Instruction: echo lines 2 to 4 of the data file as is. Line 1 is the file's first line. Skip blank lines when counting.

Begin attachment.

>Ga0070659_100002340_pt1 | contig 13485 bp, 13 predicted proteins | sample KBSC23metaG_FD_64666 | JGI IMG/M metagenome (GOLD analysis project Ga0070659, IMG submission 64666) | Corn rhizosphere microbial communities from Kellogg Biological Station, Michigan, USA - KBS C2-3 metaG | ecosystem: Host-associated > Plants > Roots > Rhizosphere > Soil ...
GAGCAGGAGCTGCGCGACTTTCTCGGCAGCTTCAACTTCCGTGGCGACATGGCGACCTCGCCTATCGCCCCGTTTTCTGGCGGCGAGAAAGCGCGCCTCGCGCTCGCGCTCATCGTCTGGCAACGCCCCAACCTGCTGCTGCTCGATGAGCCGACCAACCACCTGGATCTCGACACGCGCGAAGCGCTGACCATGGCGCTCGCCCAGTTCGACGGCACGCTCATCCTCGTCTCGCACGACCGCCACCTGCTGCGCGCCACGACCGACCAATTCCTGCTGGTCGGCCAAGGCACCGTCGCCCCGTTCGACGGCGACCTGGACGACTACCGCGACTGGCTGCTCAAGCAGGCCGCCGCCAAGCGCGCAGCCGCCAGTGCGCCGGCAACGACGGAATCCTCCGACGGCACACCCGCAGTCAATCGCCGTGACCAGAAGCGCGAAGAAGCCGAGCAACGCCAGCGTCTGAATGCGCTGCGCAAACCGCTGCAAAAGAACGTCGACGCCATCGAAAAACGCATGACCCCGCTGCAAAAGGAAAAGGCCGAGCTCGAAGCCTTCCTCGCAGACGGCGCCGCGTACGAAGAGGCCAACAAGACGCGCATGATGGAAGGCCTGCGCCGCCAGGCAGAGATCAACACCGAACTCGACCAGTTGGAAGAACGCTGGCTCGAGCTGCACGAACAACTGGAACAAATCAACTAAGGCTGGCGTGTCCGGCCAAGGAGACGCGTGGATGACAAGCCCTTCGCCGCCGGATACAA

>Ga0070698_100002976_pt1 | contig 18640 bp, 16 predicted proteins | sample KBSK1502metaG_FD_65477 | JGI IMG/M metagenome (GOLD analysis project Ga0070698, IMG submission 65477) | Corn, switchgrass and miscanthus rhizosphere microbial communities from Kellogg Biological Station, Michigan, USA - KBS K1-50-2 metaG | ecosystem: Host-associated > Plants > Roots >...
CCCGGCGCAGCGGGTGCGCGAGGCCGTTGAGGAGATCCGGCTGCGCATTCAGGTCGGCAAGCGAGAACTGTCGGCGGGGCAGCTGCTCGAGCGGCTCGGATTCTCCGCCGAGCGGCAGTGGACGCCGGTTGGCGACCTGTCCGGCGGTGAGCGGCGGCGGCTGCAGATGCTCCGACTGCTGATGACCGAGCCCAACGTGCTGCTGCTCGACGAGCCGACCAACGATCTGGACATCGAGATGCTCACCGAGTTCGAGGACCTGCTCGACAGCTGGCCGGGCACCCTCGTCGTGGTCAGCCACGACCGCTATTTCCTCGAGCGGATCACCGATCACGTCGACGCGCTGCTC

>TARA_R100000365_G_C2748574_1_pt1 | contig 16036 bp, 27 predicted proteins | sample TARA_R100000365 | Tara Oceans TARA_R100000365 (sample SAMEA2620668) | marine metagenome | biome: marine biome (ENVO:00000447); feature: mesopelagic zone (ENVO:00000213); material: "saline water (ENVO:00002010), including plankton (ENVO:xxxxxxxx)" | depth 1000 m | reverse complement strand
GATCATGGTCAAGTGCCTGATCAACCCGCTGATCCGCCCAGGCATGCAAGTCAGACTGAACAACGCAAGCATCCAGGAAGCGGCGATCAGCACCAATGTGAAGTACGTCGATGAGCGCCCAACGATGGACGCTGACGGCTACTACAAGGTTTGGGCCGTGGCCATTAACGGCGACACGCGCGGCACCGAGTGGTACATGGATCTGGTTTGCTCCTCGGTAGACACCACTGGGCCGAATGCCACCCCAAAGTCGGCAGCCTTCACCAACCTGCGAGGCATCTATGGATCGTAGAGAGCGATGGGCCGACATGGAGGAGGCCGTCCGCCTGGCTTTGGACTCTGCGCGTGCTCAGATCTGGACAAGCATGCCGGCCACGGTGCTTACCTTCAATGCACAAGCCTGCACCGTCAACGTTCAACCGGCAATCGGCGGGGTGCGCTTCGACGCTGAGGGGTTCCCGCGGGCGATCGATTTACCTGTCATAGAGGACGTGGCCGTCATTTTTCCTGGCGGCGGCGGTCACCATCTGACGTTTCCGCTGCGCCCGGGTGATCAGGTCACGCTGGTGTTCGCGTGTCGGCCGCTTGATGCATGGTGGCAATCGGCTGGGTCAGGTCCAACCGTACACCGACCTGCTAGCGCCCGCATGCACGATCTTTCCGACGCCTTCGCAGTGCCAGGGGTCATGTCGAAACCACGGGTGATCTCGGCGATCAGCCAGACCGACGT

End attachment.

GAGCAGGAGCTGCGCGACTTTCTCGGCAGCTTCAACTTCCGTGGCGACATGGCGACCTCGCCTATCGCCCCGTTTTCTGGCGGCGAGAAAGCGCGCCTCGCGCTCGCGCTCATCGTCTGGCAACGCCCCAACCTGCTGCTGCTCGATGAGCCGACCAACCACCTGGATCTCGACACGCGCGAAGCGCTGACCATGGCGCTCGCCCAGTTCGACGGCACGCTCATCCTCGTCTCGCACGACCGCCACCTGCTGCGCGCCACGACCGACCAATTCCTGCTGGTCGGCCAAGGCACCGTCGCCCCGTTCGACGGCGACCTGGACGACTACCGCGACTGGCTGCTCAAGCAGGCCGCCGCCAAGCGCGCAGCCGCCAGTGCGCCGGCAACGACGGAATCCTCCGACGGCACACCCGCAGTCAATCGCCGTGACCAGAAGCGCGAAGAAGCCGAGCAACGCCAGCGTCTGAATGCGCTGCGCAAACCGCTGCAAAAGAACGTCGACGCCATCGAAAAACGCATGACCCCGCTGCAAAAGGAAAAGGCCGAGCTCGAAGCCTTCCTCGCAGACGGCGCCGCGTACGAAGAGGCCAACAAGACGCGCATGATGGAAGGCCTGCGCCGCCAGGCAGAGATCAACACCGAACTCGACCAGTTGGAAGAACGCTGGCTCGAGCTGCACGAACAACTGGAACAAATCAACTAAGGCTGGCGTGTCCGGCCAAGGAGACGCGTGGATGACAAGCCCTTCGCCGCCGGATACAA

>Ga0070698_100002976_pt1 | contig 18640 bp, 16 predicted proteins | sample KBSK1502metaG_FD_65477 | JGI IMG/M metagenome (GOLD analysis project Ga0070698, IMG submission 65477) | Corn, switchgrass and miscanthus rhizosphere microbial communities from Kellogg Biological Station, Michigan, USA - KBS K1-50-2 metaG | ecosystem: Host-associated > Plants > Roots >...
CCCGGCGCAGCGGGTGCGCGAGGCCGTTGAGGAGATCCGGCTGCGCATTCAGGTCGGCAAGCGAGAACTGTCGGCGGGGCAGCTGCTCGAGCGGCTCGGATTCTCCGCCGAGCGGCAGTGGACGCCGGTTGGCGACCTGTCCGGCGGTGAGCGGCGGCGGCTGCAGATGCTCCGACTGCTGATGACCGAGCCCAACGTGCTGCTGCTCGACGAGCCGACCAACGATCTGGACATCGAGATGCTCACCGAGTTCGAGGACCTGCTCGACAGCTGGCCGGGCACCCTCGTCGTGGTCAGCCACGACCGCTATTTCCTCGAGCGGATCACCGATCACGTCGACGCGCTGCTC